Impact creation is not merely a technical objective of development projects. Instead, it can be deeply political and impact politics can involve both subversive and emancipatory practices. Yet, this is a point that as scientists and development practitioners we can easily lose sight of. Despite the broad range of tools and frameworks available for tracking the impact of research and development interventions, powerful actors are not always interested in the knowledge being generated. The experiences of the Asian Cities Climate Change Resilience Network (ACCCRN) in fact suggest that in expanding metropolises of Southeast Asia the private sector (e.g. real estate firms) despite having a big impact on urban development, in reality it is often absent from much needed discussions at the city level about urban inclusion, resilience and long term sustainability. It is not always easy to bring to the table those that really matter for making impact, particularly when impact generation contradicts or undermines the interests of powerful actors who have much to lose and very little to gain from contributing to development impact. This is why, there is a need to connect more with both ‘formal and informal channels for leveraging impact’ says Prof Fiona Marshall who leads the ESPA project on Risk and Responses to Urban Futures project in India. It is through being attentive to the interplay of formality and informality that we can understand more deeply for example the emancipatory political practices of social movements and grassroots organisations and how these translate into direct action at the local level.
Slow vs. fast impact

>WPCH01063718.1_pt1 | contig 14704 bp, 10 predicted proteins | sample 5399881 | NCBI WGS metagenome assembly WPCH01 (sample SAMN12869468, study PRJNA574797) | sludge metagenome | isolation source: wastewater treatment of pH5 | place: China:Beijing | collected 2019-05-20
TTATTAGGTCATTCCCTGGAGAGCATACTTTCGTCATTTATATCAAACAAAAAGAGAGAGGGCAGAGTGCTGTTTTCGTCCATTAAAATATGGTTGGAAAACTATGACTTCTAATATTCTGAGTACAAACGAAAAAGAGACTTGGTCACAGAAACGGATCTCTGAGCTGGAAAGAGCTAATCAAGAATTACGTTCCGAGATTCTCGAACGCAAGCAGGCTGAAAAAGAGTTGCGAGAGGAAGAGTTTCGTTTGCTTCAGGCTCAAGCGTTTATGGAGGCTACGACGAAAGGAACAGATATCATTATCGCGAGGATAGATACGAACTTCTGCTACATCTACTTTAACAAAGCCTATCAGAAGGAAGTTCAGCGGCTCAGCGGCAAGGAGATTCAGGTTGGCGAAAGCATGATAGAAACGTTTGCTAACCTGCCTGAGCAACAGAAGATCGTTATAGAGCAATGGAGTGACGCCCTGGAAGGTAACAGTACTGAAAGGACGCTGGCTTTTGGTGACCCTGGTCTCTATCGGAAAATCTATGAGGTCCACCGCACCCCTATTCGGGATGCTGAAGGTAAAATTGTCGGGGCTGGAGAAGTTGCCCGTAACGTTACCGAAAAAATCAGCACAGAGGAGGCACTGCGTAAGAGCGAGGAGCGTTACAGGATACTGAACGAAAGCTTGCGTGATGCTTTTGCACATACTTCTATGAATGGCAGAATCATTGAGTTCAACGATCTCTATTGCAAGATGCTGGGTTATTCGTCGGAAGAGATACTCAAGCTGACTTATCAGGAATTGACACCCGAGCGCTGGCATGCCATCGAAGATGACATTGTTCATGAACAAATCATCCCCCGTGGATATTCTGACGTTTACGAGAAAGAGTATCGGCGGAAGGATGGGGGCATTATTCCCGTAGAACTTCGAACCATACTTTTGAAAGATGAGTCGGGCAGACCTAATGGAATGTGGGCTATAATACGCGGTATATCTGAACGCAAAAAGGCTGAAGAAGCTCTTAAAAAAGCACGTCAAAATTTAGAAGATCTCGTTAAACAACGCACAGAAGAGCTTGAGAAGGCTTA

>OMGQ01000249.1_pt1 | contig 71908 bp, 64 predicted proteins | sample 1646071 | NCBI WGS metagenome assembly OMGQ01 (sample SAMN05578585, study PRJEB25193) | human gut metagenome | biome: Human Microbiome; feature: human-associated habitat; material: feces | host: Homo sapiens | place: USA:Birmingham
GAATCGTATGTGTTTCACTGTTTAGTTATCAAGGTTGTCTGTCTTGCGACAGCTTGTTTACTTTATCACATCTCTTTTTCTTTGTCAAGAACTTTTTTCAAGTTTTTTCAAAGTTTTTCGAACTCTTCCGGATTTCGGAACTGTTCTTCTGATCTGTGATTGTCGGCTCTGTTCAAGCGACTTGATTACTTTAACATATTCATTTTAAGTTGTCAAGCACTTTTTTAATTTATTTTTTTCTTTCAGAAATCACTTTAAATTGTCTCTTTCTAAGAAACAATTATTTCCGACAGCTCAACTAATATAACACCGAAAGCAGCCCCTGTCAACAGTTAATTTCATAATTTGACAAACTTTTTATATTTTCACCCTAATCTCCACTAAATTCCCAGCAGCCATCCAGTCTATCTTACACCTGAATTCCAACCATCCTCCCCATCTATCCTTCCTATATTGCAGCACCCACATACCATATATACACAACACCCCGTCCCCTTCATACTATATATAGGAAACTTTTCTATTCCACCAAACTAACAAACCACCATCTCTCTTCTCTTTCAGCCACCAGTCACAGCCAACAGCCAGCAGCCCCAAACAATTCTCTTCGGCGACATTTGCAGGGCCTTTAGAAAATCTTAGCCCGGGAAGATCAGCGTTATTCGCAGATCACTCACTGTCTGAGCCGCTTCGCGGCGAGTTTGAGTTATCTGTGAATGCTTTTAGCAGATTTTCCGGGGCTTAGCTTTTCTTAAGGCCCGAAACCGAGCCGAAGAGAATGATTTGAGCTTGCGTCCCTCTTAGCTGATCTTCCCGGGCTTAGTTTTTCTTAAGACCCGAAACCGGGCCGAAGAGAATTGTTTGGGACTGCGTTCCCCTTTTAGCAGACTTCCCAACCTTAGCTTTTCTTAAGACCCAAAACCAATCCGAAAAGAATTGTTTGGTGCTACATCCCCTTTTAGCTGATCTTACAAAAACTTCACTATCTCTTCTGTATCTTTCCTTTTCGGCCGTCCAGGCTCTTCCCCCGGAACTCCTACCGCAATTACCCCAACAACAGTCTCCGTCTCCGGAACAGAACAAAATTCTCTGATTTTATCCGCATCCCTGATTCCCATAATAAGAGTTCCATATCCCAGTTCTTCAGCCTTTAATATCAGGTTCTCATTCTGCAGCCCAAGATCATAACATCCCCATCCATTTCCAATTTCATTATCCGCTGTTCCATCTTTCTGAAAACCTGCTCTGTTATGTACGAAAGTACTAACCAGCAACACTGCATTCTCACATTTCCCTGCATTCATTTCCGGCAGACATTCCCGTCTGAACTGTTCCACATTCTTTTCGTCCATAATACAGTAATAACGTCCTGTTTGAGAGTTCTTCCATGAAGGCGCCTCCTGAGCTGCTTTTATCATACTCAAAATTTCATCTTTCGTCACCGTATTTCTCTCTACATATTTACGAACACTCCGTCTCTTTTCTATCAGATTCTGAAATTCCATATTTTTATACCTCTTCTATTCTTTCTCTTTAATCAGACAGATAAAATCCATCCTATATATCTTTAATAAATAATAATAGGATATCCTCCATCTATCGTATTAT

Often the structure of research development projects confines us into a fast impact mode at the cost of failing to grasp the importance of slow impact. Projects can be limited by time (often 3-4 years) and resource constraints (funding budgets, workforce etc.) that naturally push project implementers to work towards short term goals with regards to impact. Cristina Rumbaitis del Rio from the Rockefeller Foundation highlights the ‘need for making room for failure and experimentation’ and allowing time and space for different types of dialogues to take place. At the same time she highlights that while ‘engaging at the political level can accelerate impact’ building the right political alliances can take time and sustained engagement with the political process. A slow approach to impact can also highlight unexpected windows of opportunity that may materialise after the duration of a project. Recognising that both slow and fast impact are important can create more flexibility since it fosters openness to not just a single strategy for impact but rather an evolving multi-directional process that is open to different ideas and plural forms of engagement.